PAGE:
Summer Americana – small town carnival, real life and virtual

Every year the volunteer fire company in my small town has a carnival, a fundraiser for their organization. There are several rides, some food booths, a few carnival games, and fireworks. There is neon. This year there was a classic car show. I do not know how the rides and carnival games come to be – are there itinerant carnival operators who contract with various organizations and travel the US, in summer, running the little carnivals? I’ve seen little carnivals used as fundraisers for organizations around here; the church on the border of my small town has one. I have never seen these small carnivals in California. Perhaps small carnivals are local to regions of the US.

I like small town Americana, in limited doses, so I went, early one July evening this year. In a delightful change from other years’ carnivals, it was not broiling hot and humid.

Since I went early, I got parking! Parking is a big deal for me. Without easy parking, I go home.

My black Honda Civic parked. July 2014

My black Honda Civic parked. July 2014

I entered from the side, going past our town’s softball fields, another slice of Americana. None of my photographs show the entrance to the carnival, which is not as pretty as you would think, as there is a parking lot in front of what I would call the “front” of the carnival. And I can’t see an overall theme on how the carnival is arranged, except the food booths are in the front.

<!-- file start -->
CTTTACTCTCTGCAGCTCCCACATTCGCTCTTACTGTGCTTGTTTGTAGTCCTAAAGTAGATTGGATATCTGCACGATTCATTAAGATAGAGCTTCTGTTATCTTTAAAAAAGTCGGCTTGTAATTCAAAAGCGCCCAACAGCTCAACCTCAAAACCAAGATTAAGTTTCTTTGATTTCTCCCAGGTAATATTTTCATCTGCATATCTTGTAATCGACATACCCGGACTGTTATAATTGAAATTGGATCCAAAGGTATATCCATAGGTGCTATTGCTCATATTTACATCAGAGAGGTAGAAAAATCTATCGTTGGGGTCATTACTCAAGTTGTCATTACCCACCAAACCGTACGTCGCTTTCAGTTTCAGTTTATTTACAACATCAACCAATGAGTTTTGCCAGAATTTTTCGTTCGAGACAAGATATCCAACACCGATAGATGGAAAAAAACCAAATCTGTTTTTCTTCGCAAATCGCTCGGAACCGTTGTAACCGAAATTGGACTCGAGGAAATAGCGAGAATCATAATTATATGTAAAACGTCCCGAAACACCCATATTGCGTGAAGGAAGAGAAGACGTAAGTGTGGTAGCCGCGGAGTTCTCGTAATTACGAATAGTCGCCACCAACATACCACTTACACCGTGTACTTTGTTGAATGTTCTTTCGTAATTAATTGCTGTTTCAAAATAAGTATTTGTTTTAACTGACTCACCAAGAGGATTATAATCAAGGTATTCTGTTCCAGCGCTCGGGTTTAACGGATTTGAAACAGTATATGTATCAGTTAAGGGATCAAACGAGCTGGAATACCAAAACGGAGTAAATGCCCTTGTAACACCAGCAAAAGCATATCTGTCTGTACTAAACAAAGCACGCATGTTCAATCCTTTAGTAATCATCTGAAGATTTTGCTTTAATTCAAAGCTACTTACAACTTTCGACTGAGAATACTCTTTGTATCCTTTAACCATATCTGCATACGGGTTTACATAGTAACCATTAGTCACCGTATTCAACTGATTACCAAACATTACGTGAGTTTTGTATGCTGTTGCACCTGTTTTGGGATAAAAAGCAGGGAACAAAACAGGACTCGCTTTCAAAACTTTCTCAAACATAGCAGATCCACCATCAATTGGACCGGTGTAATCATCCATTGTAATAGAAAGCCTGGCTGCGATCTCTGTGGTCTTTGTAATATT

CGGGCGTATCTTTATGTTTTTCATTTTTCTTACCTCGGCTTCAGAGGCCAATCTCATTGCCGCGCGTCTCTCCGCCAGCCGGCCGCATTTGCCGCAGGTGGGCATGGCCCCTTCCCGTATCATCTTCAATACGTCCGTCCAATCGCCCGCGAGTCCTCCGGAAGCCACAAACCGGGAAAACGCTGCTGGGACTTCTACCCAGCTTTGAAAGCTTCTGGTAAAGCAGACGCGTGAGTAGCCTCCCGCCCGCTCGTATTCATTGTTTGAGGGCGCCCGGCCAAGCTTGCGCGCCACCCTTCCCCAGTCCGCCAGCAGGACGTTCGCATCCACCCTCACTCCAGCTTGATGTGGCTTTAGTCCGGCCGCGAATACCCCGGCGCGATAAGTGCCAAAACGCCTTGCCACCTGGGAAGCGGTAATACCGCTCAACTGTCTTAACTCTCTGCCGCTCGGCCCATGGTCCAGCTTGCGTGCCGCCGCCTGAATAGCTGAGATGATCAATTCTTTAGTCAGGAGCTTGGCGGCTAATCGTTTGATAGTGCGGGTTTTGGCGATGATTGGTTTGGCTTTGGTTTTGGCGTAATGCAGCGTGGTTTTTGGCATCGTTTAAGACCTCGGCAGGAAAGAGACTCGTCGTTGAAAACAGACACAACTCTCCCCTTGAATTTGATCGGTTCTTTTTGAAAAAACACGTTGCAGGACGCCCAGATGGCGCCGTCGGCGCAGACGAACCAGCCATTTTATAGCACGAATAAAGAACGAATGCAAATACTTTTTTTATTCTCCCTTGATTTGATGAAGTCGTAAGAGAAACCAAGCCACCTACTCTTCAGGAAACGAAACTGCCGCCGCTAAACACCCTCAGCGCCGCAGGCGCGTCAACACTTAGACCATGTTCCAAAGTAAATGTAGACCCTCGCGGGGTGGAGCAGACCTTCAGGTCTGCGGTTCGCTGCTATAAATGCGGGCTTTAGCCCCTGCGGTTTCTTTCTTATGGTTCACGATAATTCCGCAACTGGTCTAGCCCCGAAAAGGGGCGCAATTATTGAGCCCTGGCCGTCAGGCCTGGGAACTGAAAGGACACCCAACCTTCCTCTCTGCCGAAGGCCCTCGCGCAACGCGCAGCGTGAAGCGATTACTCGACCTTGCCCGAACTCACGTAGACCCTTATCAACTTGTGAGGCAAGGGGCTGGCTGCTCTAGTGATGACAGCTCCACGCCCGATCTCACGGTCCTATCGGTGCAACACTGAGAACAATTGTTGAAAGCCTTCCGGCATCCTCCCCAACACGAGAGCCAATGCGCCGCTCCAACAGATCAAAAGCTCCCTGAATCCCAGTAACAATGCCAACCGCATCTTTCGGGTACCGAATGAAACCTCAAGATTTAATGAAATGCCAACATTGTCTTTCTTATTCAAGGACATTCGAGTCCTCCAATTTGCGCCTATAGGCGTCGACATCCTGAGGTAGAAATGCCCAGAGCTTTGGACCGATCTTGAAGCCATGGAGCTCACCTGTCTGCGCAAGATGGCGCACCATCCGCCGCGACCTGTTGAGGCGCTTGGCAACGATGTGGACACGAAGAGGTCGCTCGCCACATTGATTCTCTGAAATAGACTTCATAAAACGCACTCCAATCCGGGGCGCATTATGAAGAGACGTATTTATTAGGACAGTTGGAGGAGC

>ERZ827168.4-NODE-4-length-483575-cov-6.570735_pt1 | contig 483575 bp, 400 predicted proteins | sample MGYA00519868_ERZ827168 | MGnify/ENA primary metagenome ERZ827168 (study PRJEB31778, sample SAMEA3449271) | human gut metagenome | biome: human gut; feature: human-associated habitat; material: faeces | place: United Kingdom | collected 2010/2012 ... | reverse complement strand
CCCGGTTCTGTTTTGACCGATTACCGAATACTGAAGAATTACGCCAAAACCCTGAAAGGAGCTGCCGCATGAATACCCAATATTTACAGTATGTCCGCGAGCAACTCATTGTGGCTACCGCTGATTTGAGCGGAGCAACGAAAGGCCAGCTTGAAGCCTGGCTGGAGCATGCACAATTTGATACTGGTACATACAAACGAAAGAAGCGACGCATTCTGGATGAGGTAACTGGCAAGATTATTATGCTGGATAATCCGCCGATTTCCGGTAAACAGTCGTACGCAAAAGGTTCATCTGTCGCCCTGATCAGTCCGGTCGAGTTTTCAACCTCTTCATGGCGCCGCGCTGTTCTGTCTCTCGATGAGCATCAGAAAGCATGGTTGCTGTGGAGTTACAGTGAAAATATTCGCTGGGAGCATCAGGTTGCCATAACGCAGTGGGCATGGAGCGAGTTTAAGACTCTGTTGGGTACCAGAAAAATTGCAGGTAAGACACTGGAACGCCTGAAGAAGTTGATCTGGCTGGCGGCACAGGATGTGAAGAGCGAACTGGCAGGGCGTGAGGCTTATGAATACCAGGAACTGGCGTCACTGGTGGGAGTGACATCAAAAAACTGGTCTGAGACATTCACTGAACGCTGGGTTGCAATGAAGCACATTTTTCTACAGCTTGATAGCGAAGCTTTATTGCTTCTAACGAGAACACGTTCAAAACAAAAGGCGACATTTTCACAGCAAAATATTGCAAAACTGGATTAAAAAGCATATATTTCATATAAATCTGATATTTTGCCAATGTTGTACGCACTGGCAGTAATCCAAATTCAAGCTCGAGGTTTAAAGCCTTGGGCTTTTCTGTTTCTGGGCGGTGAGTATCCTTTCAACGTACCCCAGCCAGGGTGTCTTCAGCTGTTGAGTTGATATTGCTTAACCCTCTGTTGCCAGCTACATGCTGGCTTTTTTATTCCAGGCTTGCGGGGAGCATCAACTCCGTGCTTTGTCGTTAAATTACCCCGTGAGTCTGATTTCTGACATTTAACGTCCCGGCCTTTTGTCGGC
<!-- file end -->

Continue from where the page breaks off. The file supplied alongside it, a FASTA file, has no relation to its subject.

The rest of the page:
Walking to the Carnival. July 2014

Walking to the Carnival. July 2014

Getting closer to the Carnival.  July 2014

Getting closer to the Carnival. July 2014

You can see neon. I like neon.

Carnival neon. July 2014

Carnival neon. July 2014

More Carnival neon. July 2014

More Carnival neon. July 2014

Ticket booth. You need tickets for the rides, not the food.

Ticket booth. July 2014

Ticket booth. July 2014

Funnel cakes are the best carnival and summer festival food. You make a funnel cake by pouring batter into very hot cooking oil, in a circular motion, hence the term funnel cake. (http://en.wikipedia.org/wiki/Funnel_cake).Funnel cakes are traditionally covered in powdered sugar. Sometimes they are covered with cooked fruit, but I am a funnel cake purist, no fruit for me. If you eat a funnel cake, be forewarned that the sugar and the fat can make you a little sick. It works out better if you eat half a funnel cake.

Funnel cake booth. July 2014

Funnel cake booth. July 2014

This is what my funnel cake looks like.

Funnel cake. July 2014

Funnel cake. July 2014

See how big the funnel cake is! It was yummy.

Walking around, I saw some entrepreneurial people were selling neon sticks. I like neon. I bought two. The neon sticks helped me get to my car. Here they are, lighting up my screened in patio.

Neon sticks. July 2014

Neon sticks. July 2014

I could have stayed for the fireworks, but I decided to go home. Depending on exactly where the fireworks are set off, I can see my town fireworks from my alley, from a couple of blocks away, by the golf course, and sometimes from the second floor of my house. This year I did the alley and walked down to the golf course. The golf course has a tall chain link fence surrounding it, which is new, so the shots from the golf course are not that good.